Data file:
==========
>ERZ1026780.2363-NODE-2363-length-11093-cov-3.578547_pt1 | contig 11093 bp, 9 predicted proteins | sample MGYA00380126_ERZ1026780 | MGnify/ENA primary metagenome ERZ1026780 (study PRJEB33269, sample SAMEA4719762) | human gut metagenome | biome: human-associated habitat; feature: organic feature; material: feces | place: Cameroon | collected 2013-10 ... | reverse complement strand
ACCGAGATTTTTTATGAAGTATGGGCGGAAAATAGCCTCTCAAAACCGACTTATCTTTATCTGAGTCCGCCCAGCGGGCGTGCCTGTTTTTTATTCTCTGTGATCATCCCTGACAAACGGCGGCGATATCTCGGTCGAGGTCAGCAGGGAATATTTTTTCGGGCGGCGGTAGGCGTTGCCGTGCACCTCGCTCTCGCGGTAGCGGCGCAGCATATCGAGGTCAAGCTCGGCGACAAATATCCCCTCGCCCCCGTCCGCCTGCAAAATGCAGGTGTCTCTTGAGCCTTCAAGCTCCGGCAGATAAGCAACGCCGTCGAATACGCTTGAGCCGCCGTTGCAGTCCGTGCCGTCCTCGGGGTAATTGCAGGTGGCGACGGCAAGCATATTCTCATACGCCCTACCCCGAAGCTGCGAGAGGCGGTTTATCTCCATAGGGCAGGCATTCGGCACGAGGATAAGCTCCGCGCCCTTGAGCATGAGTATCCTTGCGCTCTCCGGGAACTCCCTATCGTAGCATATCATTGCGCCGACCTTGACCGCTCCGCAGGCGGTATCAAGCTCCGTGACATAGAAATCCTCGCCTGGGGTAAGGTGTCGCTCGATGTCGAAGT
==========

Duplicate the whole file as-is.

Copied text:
>ERZ1026780.2363-NODE-2363-length-11093-cov-3.578547_pt1 | contig 11093 bp, 9 predicted proteins | sample MGYA00380126_ERZ1026780 | MGnify/ENA primary metagenome ERZ1026780 (study PRJEB33269, sample SAMEA4719762) | human gut metagenome | biome: human-associated habitat; feature: organic feature; material: feces | place: Cameroon | collected 2013-10 ... | reverse complement strand
ACCGAGATTTTTTATGAAGTATGGGCGGAAAATAGCCTCTCAAAACCGACTTATCTTTATCTGAGTCCGCCCAGCGGGCGTGCCTGTTTTTTATTCTCTGTGATCATCCCTGACAAACGGCGGCGATATCTCGGTCGAGGTCAGCAGGGAATATTTTTTCGGGCGGCGGTAGGCGTTGCCGTGCACCTCGCTCTCGCGGTAGCGGCGCAGCATATCGAGGTCAAGCTCGGCGACAAATATCCCCTCGCCCCCGTCCGCCTGCAAAATGCAGGTGTCTCTTGAGCCTTCAAGCTCCGGCAGATAAGCAACGCCGTCGAATACGCTTGAGCCGCCGTTGCAGTCCGTGCCGTCCTCGGGGTAATTGCAGGTGGCGACGGCAAGCATATTCTCATACGCCCTACCCCGAAGCTGCGAGAGGCGGTTTATCTCCATAGGGCAGGCATTCGGCACGAGGATAAGCTCCGCGCCCTTGAGCATGAGTATCCTTGCGCTCTCCGGGAACTCCCTATCGTAGCATATCATTGCGCCGACCTTGACCGCTCCGCAGGCGGTATCAAGCTCCGTGACATAGAAATCCTCGCCTGGGGTAAGGTGTCGCTCGATGTCGAAGT